There's a difference between pointing out the national association between Howell and the KKK and saying that the KKK was headquartered there if it was actually headquartered in Cohoctah. Just because people might have gotten the facts wrong does not undo the fact that the city is viewed that way and, as the Howell poster explained, the city has had to extensively work to undo the racism problems that come with living in a city with such a strong Klan association. I don't know why we can't post something along the lines of "Though the Michigan KKK was actually headquartered in Cohoctah Township, the city of Howell has traditionally been associated with the KKK" and them mentioning how it still suffers from the stigma or how the Howell school system has had to take extensive measures to show themselves as a more tolerant community. (talk) 04:39, 21 November 2010 (UTC)

I got here because of the comment made in the current gay student kerfuffle video getting national attention that Howell is the headquarters of the KKK. Simply removing any mention of the KKK from the article simply means that I'm forced to take this student's statement at face value. Whitewashing the article helps nothing. - BanyanTree 23:35, 16 November 2010 (UTC)

Howell Intro[edit]

Just like I make a point of on the Brighton page concering the intro, someone needs to pare this one down. The intro should simply define the location of the city or place, and maybe an interesting fact or two about what the town is known for. All other facts need to be placed in a 'description' category or deleted, altogether. --Criticalthinker 04:14, 9 April 2007 (UTC)

Howell is a large community of many people...only a small minority of them ever had anything to do with KKK and I think it is unnecessarily vindicative to label the town for the actions of a small group. I moved near Howell from Ann Arbor over six years ago, and for four of those years, commuted back to the Ann Arbor area to my church, thinking that any church or community in Howell would be so terribly biased because of the KKK association. Nothing could have been further from the truth. In the past two years I have gotten to know many people in Howell, and all I can say is that they are among the nicest, friendliest, decent people I've ever met. I've lived in many places in the U.S., and I can say unequivocally, that I enjoy this community more than communities I've known in Michigan, Massachusetts, Virginia, Vermont, and California. I've never met anyone who was racially bigoted. It's the kind of place when you go to the grocery store, if the bagger notices that there's a short sell by date, they'll offer to run back in the store and get you something fresher. If you lose a check in a mall parking lot, like I did, it will turn up at the cashier's in the nearest store. When you go swimming at the school pool, you don't need a lock for your locker, because nobody steals. When your car is leaking fluid while out shopping, the person who parks next to you waits for you to make a phone call and offers you a ride home. When you go for a ride on the bike path, everybody you pass says hi....this is a wonderful community!!!! There are very few places left like this in the U.S. —Preceding unsigned comment added by (talk) 00:03, 30 April 2008 (UTC)

I'm glad that you have a positive opinion of the place where you live. However, Wikipedia policy prohibits the use of personal experiences as a basis for edits. --Sacolcor (talk) 17:46, 16 May 2008 (UTC)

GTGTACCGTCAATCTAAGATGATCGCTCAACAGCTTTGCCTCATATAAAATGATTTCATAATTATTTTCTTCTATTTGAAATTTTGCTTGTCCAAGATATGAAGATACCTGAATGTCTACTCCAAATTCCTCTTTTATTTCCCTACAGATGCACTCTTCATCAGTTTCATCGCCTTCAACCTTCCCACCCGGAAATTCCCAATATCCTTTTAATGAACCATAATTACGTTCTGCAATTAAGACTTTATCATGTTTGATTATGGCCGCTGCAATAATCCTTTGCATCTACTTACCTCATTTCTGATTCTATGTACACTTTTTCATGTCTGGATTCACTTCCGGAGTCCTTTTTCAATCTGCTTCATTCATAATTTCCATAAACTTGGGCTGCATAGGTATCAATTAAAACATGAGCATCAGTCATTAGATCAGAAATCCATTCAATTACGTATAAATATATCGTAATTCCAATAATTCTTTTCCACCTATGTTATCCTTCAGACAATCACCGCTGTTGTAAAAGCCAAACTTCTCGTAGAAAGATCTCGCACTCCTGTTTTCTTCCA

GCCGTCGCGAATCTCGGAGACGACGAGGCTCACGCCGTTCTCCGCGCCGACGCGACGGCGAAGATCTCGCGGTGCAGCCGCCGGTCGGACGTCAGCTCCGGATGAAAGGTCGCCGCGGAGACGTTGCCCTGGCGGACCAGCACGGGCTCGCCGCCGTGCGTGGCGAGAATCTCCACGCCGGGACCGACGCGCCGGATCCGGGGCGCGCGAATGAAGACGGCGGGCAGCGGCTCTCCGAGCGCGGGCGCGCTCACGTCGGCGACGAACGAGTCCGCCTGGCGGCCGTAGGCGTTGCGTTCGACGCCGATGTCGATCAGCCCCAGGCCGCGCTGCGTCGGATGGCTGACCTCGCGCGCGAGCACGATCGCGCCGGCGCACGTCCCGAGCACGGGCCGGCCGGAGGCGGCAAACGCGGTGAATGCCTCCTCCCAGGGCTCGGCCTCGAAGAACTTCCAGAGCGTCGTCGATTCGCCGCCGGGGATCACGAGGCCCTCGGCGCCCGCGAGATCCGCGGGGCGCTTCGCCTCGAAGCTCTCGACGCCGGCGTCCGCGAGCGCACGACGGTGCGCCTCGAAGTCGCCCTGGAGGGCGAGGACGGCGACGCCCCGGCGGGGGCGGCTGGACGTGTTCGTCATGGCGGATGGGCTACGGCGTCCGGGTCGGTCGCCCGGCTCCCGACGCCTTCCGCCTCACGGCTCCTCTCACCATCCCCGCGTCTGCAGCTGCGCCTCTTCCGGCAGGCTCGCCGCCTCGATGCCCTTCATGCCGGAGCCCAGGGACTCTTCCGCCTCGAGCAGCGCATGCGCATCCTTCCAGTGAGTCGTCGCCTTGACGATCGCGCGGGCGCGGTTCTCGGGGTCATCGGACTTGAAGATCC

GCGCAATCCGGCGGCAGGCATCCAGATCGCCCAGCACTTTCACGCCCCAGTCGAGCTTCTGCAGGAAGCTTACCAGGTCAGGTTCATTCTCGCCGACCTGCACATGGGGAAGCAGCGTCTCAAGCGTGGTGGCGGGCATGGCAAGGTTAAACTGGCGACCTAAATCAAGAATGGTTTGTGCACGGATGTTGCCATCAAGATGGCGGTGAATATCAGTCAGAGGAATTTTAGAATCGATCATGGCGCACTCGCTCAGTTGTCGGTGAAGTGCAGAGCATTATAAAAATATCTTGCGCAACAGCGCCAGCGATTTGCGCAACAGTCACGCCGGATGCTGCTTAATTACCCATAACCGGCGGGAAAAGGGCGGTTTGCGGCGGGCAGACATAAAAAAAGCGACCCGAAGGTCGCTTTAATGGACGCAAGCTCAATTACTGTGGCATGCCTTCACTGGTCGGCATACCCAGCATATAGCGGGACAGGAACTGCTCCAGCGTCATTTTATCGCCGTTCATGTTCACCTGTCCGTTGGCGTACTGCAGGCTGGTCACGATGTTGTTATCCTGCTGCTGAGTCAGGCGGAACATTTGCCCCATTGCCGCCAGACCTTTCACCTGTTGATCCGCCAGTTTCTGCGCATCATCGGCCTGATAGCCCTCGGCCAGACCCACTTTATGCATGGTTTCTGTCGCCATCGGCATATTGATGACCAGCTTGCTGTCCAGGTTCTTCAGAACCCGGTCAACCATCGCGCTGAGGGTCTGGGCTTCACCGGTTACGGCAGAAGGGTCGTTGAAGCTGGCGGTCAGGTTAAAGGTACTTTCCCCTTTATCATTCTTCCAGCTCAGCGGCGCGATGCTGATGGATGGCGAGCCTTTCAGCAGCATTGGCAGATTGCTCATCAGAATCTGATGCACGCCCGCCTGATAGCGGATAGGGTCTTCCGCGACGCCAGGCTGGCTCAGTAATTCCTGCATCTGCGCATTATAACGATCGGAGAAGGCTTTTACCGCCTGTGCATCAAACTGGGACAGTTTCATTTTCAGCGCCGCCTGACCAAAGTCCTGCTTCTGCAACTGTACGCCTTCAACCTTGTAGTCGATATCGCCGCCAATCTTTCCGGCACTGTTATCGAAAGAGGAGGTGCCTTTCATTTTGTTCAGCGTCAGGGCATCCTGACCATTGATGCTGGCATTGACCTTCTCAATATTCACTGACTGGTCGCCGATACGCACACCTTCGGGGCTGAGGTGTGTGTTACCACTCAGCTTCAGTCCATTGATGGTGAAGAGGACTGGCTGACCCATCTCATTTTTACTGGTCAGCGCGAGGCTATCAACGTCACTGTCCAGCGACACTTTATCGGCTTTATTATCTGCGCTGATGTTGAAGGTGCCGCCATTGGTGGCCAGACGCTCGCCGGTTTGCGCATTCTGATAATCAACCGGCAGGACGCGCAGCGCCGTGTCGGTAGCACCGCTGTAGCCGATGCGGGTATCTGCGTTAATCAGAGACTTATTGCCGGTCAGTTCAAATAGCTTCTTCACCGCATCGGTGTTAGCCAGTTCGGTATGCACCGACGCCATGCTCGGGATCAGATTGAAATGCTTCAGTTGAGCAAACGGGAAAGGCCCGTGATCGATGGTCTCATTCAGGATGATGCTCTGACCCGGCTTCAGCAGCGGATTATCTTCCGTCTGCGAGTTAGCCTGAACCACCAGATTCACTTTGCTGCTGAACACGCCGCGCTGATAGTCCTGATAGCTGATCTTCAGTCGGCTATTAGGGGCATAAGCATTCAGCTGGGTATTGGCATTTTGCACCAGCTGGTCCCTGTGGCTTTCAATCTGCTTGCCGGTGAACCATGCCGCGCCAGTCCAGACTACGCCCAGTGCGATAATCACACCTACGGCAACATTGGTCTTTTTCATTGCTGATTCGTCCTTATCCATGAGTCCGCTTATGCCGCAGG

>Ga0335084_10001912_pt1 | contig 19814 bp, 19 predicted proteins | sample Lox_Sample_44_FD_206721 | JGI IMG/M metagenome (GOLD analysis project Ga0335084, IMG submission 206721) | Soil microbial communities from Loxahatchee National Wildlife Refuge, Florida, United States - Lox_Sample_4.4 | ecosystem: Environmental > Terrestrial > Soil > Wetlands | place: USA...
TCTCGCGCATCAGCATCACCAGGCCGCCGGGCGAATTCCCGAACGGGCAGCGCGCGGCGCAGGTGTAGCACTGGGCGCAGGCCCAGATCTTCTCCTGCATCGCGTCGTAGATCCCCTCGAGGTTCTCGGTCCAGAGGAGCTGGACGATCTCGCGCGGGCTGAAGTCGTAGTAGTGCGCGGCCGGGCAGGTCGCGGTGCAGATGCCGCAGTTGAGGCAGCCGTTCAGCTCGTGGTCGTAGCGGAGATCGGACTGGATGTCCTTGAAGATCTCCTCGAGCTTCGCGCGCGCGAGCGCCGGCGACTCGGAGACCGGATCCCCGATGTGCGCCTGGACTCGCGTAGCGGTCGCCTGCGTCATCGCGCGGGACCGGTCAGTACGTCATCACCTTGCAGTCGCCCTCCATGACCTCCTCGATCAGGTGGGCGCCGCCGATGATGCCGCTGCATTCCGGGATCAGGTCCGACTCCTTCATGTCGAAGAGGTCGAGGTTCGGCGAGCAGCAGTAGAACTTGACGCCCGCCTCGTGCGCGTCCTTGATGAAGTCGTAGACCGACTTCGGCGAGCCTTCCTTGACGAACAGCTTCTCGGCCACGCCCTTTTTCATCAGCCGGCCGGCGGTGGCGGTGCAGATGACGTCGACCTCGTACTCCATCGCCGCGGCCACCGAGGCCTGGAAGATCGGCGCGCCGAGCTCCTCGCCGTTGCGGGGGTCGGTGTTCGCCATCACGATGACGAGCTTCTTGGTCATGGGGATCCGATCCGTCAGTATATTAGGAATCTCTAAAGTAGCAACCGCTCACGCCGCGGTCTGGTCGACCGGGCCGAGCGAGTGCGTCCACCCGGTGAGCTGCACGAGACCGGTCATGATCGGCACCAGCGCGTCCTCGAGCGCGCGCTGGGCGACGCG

This issue can be resolved by stating that "a section of persons view Howell as being known for historical KKK activity. However, the majority of its citizens have zero affiliation with this organization. Further, while assembly of the KKK or any other racial group is guaranteed by the First Amendment of the United States constitution in any city, any assembly promoting racial division enjoys minimal attendance, usually attracting more counterprotesters than backers." —Preceding unsigned comment added by (talk) 13:47, 11 December 2008 (UTC)

I don't know if all the clarification about First Amendment rights is necessary; that topic is more one that should be discussed on a page about white-power or racist groups. Something like "Howell is commonly misattributed as the former site for the headquarters of the Michigan Ku Klux Klan. The Klan was actually headquartered in Cohoctah Township. However, Howell continues to be associated with the Klan by non-residents, and the misinformation was brought up in articles covering [whatever the thing with gay rights in the classroom was]" And we should cite the SPLC link above identifying the hq as in Cohoctah Township and a story about the gay rights incident that misidentified Howell as the former KKK hq.
However, I absolutely don't support anything saying that, as a previous person here said, "There is no KKK activity in Howell. Period." That's pretty unverifiable, and if talking in a historical sense, almost certainly untrue; for periods in America's history, such as in the 1920s, the KKK was so mainstream and widespread that it was nearly impossible to find any part of the U.S. where there weren't KKK members, especially a place close enough to the Michigan KKK headquarters to be misidentified as the actual headquarters itself. These misconceptions don't come about in a vaccuum. And as I pointed out below in my bit about re-adding the neutrality tag, consensus seems to be that there should be something on the page about KKK activity. It's only individuals who can't stand to see their city criticized who are thwarting this attempt to follow WP:NPOV. In addition, we have had at least one former resident claim we need information on there about it.Beggarsbanquet (talk) 20:08, 19 December 2011 (UTC)

Neutrality tag re-added[edit]

Consensus was that something needed to be mentioned about Howell's history with the KKK. Even if it was headquartered in another, nearby city, as was pointed above, the association still remains, and comes up whenever Howell receives national attention as it did with the gay rights incident mentioned above. Most of the people who seem to want it removed are Howell residents who don't want their city to look bad, but keeping info out of a page due to personal feelings is a violation of WP:NPOV. Beggarsbanquet (talk) 04:12, 16 December 2011 (UTC)